US5329550Nov 14, 1991Jul 12, 1994Alcatel RadiotelephoneSignal processing circuit for the European digital cellular radio system
US5384777Apr 19, 1993Jan 24, 1995International Business Machines CorporationAdaptive medium access control scheme for wireless LAN
US5461639Jul 18, 1994Oct 24, 1995Qualcomm IncorporatedFast forward link power control in a code division multiple access system
US5537397Jun 7, 1994Jul 16, 1996Aloha Networks, Inc.Method of providing multiple access to a data communications channel
US5544196Mar 30, 1994Aug 6, 1996Qualcomm IncorporatedApparatus and method for reducing message collision between mobile stations simultaneously accessing a base station in a CDMA cellular communications system
US5671218Apr 28, 1994Sep 23, 1997Lucent Technologies Inc.Controlling power and access of wireless devices to base stations which use code division multiple access
US5673259May 17, 1995Sep 30, 1997Qualcomm IncorporatedRandom access communications channel for data services
US5729542Nov 21, 1995Mar 17, 1998Motorola, Inc.Method and apparatus for communication system access
US5802465Oct 1, 1996Sep 1, 1998Nokia Mobile Phones Ltd.Data transmission in a radio telephone network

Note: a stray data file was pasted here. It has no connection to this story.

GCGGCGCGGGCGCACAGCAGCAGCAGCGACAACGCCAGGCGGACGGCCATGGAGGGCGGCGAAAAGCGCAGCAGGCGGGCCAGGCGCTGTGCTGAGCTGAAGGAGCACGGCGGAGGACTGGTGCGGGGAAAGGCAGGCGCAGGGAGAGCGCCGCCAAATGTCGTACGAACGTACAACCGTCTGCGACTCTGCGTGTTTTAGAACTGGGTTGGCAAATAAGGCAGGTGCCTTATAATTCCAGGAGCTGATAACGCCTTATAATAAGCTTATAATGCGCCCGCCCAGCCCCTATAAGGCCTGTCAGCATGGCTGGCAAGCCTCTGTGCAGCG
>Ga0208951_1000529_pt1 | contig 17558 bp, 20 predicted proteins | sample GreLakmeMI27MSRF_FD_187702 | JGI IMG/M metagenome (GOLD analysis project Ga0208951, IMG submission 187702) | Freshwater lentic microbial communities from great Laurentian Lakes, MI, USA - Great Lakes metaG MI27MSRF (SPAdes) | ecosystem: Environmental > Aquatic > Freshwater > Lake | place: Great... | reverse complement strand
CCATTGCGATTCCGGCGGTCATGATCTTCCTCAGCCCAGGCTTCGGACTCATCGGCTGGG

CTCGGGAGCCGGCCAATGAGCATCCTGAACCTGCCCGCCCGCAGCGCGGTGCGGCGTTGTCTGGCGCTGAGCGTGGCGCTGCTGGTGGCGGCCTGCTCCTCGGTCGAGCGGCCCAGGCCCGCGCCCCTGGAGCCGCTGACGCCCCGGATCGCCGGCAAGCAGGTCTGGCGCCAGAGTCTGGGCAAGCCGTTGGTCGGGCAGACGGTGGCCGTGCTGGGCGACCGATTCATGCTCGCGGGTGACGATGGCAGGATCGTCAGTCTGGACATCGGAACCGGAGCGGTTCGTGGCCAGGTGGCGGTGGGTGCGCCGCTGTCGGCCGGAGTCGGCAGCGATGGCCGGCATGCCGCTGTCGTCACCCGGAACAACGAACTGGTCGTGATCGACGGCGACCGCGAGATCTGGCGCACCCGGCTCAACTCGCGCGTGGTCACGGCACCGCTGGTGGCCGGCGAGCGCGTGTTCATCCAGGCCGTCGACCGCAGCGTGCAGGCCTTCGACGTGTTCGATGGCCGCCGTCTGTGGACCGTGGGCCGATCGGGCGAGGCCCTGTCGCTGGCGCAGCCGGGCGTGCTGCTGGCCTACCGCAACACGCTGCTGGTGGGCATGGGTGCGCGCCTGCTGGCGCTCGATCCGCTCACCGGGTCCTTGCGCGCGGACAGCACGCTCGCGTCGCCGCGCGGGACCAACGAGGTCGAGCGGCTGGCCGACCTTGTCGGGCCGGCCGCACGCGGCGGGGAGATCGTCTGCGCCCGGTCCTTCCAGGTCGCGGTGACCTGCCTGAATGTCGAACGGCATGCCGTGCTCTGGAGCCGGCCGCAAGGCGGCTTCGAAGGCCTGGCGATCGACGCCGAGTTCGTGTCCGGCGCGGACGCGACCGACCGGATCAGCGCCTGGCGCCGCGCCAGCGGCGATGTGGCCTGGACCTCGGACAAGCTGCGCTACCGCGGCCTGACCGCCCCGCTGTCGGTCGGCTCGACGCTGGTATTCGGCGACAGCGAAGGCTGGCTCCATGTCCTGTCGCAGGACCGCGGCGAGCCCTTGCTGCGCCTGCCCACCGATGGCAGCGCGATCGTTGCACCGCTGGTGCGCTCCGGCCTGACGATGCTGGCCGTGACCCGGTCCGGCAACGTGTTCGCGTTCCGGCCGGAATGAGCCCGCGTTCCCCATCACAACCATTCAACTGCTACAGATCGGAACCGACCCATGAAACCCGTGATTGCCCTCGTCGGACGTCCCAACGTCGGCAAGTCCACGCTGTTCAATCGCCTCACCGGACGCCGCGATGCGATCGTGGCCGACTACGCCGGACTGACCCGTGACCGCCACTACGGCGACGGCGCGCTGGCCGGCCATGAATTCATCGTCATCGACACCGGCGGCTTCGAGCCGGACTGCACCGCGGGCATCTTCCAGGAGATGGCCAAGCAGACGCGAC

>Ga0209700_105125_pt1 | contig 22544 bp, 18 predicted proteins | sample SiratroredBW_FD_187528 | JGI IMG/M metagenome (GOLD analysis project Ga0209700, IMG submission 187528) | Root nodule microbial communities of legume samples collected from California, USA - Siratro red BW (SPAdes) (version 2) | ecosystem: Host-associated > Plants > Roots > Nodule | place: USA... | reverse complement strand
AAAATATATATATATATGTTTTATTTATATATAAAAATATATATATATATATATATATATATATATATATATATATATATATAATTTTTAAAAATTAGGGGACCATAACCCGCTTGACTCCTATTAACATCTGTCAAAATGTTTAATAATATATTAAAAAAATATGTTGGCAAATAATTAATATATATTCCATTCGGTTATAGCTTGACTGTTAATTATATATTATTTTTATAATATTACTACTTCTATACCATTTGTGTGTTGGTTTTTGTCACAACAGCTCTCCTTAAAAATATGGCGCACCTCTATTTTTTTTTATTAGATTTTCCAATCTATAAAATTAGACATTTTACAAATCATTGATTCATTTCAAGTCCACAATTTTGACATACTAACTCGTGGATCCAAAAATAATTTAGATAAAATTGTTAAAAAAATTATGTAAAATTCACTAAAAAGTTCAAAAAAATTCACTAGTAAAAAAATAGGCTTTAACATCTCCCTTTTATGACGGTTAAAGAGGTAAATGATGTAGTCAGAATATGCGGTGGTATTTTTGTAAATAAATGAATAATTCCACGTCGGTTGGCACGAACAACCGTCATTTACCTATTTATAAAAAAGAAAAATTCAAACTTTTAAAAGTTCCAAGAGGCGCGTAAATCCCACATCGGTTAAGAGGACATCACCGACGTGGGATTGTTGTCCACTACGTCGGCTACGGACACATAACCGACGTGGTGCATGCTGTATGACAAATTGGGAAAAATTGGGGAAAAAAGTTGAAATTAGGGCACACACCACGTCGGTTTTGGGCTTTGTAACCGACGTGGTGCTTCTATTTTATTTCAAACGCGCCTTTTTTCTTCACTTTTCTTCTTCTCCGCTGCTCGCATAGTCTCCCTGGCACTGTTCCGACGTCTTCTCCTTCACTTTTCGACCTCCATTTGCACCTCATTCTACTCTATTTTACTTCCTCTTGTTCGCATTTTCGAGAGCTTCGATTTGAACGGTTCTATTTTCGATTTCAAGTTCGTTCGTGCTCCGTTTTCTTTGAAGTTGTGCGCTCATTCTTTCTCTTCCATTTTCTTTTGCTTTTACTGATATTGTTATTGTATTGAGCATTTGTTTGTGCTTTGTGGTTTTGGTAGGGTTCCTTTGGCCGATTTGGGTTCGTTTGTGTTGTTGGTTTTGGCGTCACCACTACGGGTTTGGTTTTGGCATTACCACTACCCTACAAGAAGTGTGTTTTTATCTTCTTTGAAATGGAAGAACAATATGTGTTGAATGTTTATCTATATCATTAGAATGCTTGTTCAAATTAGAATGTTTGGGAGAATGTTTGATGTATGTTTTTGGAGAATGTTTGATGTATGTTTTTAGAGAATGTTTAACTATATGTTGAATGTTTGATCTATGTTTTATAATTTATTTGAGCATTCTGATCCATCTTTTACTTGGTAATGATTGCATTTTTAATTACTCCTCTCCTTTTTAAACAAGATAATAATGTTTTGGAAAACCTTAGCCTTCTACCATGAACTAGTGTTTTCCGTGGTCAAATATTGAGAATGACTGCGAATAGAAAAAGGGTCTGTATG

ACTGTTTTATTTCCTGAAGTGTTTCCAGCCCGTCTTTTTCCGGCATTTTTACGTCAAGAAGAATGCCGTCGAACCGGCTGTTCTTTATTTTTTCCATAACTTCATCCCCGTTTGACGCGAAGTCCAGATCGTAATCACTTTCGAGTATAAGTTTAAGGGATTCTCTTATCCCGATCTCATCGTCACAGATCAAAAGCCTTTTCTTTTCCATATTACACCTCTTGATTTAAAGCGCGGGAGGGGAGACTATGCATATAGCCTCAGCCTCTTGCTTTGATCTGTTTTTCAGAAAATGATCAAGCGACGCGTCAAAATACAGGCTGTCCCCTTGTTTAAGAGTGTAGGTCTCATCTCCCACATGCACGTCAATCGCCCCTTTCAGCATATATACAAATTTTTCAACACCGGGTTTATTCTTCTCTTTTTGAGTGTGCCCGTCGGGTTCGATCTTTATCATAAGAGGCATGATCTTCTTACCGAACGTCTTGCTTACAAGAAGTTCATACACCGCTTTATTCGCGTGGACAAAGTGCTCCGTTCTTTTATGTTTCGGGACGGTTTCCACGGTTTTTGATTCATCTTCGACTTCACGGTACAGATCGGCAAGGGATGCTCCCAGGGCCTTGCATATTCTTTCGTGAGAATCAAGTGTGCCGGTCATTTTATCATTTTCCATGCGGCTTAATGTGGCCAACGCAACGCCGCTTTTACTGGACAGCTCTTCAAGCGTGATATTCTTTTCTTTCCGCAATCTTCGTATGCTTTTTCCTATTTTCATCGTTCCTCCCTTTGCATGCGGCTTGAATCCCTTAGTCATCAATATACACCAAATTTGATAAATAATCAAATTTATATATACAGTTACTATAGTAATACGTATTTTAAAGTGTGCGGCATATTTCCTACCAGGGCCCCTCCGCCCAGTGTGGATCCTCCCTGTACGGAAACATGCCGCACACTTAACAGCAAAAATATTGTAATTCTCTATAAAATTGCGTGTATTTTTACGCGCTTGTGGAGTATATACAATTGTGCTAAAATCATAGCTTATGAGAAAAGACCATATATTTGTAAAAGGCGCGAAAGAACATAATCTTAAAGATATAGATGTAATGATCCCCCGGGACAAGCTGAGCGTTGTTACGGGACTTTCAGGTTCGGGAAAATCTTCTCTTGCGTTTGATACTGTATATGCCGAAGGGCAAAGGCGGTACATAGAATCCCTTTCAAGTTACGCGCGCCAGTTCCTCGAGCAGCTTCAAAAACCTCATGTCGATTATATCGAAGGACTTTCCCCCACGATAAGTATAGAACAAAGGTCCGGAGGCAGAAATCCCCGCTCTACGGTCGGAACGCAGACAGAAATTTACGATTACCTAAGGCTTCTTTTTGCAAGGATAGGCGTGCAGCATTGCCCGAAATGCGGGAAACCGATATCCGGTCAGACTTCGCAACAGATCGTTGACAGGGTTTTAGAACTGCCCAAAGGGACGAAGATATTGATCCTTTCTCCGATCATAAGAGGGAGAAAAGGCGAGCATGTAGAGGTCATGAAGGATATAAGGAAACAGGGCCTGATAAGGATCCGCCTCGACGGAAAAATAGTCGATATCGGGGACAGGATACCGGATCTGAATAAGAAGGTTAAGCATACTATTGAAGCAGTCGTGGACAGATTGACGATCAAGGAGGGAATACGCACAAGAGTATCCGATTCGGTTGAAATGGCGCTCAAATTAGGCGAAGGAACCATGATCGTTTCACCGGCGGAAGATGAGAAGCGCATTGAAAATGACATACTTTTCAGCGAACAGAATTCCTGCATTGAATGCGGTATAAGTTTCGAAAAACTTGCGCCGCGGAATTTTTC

US5825835Feb 23, 1996Oct 20, 1998L-3 Communications CorporationMulti-user acquisition procedure for multipoint-to-point synchronous CDMA systems
US5850602May 28, 1996Dec 15, 1998Tisdale; William R.Communication protocol for mobile earth terminal communication device used in mobile satellite communication system
US5875182Jan 16, 1997Feb 23, 1999Lockheed Martin CorporationEnhanced access burst for random access channels in TDMA mobile satellite system
US5893036Jan 30, 1997Apr 6, 1999Motorola, Inc.Transmission power control method
US5894472May 5, 1995Apr 13, 1999Alcatel Alsthom Compagnie Generale D'electricitePacket access method in a cellular digital radio-communications system
US5933777Apr 24, 1997Aug 3, 1999Telefonaktiebolaget Lm Ericsson (Publ)System and method for allocating channel elements in a code division multiple access radio telecommunications network
US5943327Oct 23, 1996Aug 24, 1999Siemens AktiengesellschaftMethod and arrangement for transmitting data between a cellularly constructed mobile radiotelephone network and a mobile subscriber station
US5953369Jun 10, 1997Sep 14, 1999Nec CorporationDS-CDMA receiver with multi-stage serial interference cancelers using power level information appended to data blocks
US5982763Jul 14, 1997Nov 9, 1999Nec CorporationReception timing detection circuit of CDMA receiver and detection method
US5991308Dec 4, 1996Nov 23, 1999Terayon Communication Systems, Inc.Lower overhead method for data transmission using ATM and SCDMA over hybrid fiber coax cable plant
US6009089Aug 20, 1996Dec 28, 1999Lucent Technologies Inc.Pilot interference cancellation for a coherent wireless code division multiple access receiver
US6011788Dec 10, 1997Jan 4, 2000L-3 Communications CorporationS-CDMA fixed wireless loop system employing subscriber unit/radio base unit super-frame alignment
US6026081Jul 7, 1997Feb 15, 2000Nec CorporationMethod of controlling power on forward link in a cellular